# Rock, Paper, Scissors

January 23, 2022## Why Rock, Paper, Scissors?

🪨 📰 ✂️

Why this topic? Well, coincidentally, I stumbled over this twice this week.

First, I saw a video about it on Numberphile, a YouTube channel that I can highly recommend and I'am watching regularly since a friend recently told me about it.

Then, my favorite podcast Stuff You Should Know
did an episode about this game. I was listening to this episode
while I was on a run and during this run I "wrote" most of the **C# code simulating
Rock, Paper, Scissors** in my head.

Of course, I then had to actually write this code down and try it out. And since I enjoyed this so much, I even wrote this blog post about it.

## The Setup

All the code can be found here on GitHub. Throughout the blog post I tried to add enough snippets from the project, so that you can follow along. Note however, that these snippets are only a subset of the full project's code.

Let's start with the most important data type `Move`

.

```
enum Move
{
Rock,
Paper,
Scissors,
}
```

`Rock`

beats`Scissors`

but loses to`Paper`

.`Paper`

beats`Rock`

but loses to`Scissors`

.`Scissors`

beats`Paper`

but loses to`Rock`

.- Equal
`Move`

s are a tie. - ... you know the drill.

Then, let's define a couple of strategies a player can use:

```
enum Strategy
{
Random,
Keep,
Forward,
Backward,
Copy,
Rock,
Paper,
Scissors,
}
```

Here's how these strategies work.

`Random`

: As the name says, a random`Move`

.`Keep`

: Always keeps the last`Move`

. If the last`Move`

was e.g.`Rock`

, it will again be`Rock`

and so on.`Forward`

: If you think of the possible outcomes`Rock`

-`Paper`

-`Scissor`

as ordered, this strategy will simply select the next`Move`

. If e.g. the last`Move`

was`Rock`

, it will select`Paper`

, after`Paper`

it will select`Scissors`

, after`Scissors`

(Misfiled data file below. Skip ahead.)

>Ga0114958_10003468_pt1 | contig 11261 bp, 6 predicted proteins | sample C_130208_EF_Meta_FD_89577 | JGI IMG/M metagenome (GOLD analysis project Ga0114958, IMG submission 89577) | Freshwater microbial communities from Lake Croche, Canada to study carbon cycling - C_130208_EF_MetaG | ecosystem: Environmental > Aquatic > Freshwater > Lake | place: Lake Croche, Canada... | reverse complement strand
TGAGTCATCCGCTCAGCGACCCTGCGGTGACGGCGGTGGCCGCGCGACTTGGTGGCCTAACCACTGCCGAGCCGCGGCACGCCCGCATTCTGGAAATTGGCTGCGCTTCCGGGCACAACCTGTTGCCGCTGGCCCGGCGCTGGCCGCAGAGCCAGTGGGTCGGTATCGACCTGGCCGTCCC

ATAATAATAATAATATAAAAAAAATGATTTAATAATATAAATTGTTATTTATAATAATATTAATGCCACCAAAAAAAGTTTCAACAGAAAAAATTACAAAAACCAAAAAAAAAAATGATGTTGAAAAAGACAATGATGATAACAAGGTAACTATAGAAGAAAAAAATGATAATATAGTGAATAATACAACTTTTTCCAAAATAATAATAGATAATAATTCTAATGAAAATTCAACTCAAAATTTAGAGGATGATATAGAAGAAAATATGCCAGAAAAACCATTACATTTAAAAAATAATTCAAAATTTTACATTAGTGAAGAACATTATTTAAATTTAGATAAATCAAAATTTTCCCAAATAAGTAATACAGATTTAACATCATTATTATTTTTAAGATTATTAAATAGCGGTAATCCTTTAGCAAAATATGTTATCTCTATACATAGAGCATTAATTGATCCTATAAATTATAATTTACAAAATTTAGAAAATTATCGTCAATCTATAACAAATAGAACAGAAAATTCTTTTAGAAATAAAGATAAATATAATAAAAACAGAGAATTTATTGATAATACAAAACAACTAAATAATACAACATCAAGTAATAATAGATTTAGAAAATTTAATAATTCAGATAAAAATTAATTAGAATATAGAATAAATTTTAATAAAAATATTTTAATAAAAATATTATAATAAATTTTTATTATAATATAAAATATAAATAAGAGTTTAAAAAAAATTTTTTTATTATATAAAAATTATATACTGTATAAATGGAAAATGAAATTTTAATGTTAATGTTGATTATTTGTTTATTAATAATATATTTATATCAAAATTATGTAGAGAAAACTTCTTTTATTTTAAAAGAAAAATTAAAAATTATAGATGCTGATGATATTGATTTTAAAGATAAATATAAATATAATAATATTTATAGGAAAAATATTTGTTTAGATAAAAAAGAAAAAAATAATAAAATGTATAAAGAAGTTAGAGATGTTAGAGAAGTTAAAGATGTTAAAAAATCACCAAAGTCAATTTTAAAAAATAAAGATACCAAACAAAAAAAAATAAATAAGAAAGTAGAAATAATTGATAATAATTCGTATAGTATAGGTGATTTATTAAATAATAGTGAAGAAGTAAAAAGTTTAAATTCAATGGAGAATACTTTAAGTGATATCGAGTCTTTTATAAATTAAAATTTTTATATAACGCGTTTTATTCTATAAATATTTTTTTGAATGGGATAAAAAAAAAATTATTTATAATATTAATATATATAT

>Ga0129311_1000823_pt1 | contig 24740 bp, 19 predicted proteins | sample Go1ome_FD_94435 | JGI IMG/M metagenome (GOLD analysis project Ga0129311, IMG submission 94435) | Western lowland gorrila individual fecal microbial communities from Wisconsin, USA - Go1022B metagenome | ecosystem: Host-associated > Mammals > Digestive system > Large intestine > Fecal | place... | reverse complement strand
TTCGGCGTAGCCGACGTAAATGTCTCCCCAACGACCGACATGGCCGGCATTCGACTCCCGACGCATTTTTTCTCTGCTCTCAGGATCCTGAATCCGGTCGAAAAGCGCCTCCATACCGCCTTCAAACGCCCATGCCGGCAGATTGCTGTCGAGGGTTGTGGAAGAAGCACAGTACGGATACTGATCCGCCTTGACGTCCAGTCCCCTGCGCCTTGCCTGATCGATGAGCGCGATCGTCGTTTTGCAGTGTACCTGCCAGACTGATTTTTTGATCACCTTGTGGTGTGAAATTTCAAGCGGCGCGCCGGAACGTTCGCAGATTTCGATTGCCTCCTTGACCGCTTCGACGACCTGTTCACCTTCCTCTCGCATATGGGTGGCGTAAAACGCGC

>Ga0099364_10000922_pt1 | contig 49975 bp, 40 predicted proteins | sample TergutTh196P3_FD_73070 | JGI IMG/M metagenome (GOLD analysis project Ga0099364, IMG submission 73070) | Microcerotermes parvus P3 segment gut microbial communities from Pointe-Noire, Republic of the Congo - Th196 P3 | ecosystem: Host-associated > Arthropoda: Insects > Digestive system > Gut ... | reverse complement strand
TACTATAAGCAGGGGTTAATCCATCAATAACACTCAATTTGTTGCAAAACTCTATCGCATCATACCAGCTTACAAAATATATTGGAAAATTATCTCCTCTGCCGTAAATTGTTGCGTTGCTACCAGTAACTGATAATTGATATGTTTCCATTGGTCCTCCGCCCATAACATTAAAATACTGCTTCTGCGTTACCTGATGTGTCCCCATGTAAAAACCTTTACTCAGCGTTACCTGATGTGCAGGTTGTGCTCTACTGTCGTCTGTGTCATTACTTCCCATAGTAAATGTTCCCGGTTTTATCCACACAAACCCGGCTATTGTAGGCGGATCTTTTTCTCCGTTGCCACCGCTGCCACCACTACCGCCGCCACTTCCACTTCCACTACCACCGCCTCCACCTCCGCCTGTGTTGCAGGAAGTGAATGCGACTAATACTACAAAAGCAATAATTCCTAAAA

it starts with`Rock`

again.

**Note:**The produced`Move`

would**always win over the previous**one.`Backward`

: Like`Forward`

but in the other direction.

**Note:**The produced`Move`

would**always lose to the previous**one.`Copy`

: This imitates other the`Player`

s last`Move`

.`Rock`

: Always`Rock`

.`Paper`

: Always`Paper`

.`Scissors`

: Always`Scissors`

.

Then, we have a `Player`

class that selects one of these strategies and can compete against
another `Player`

(in fact, we are using an interface `IPlayer`

mostly, to keep that `Player`

implementation interchangeable).

So here is, how the simulation goes:

- All possible combinations of stragies are calculated (
`CreatePlayerTypes`

). - Each player (i.e.
`Strategy`

) competes against all other players. - Each game consists of
`n`

rounds (where`n`

is a large number to get good statistics).- In each round, the player selects a
`Move`

based on their`Strategy`

. **Note:**the first`Move`

is**random**(although we will change that later).

- In each round, the player selects a
- The
`Statistics`

class keeps track of the games' outcomes so we know which`Strategy`

is the most successful one.

## Randomness

*Rock, Paper, Scissors* is a game of randomness and a player selecting the `Random`

strategy should have equal outcomes of wins, losses and ties.

Let's test this theory first. For that, we create two `Player`

instances that
use `Strategy.Random`

and let them can compete against each other.

```
var player1 = new Player(Strategy.Random);
var player2 = new Player(Strategy.Random);
```

Calling the `Play`

method, we let these players compete a **million** times (rounds).
The `Statistics`

class keeps track of all the outcomes of these games.

```
var statistics = new Statistics();
Play(player1, player2, 1_000_000, statistics);
```

Finally, we call `PrintGame`

to get an overview of the game and all its rounds played.

```
statistics.PrintGame();
```

Yes, that output looks about right. One third of the games was won, another third was lost and the last third was ties.

```
--- [Random] vs [Random]
Number of games played: 1000000
Wins: 33% (333677)
Losses: 33% (333079)
Ties: 33% (333244)
```

In fact, as soon as one of the players employs the `Random`

strategy, this will always be
the outcome, regardless of the strategy chosen by the other player.

Let's code a verification for that in the `Play`

method.

```
if (player1.IsRandom || player2.IsRandom)
{
Debug.Assert(Math.Abs(statistics.Wins - 33) <= 1);
Debug.Assert(Math.Abs(statistics.Losses - 33) <= 1);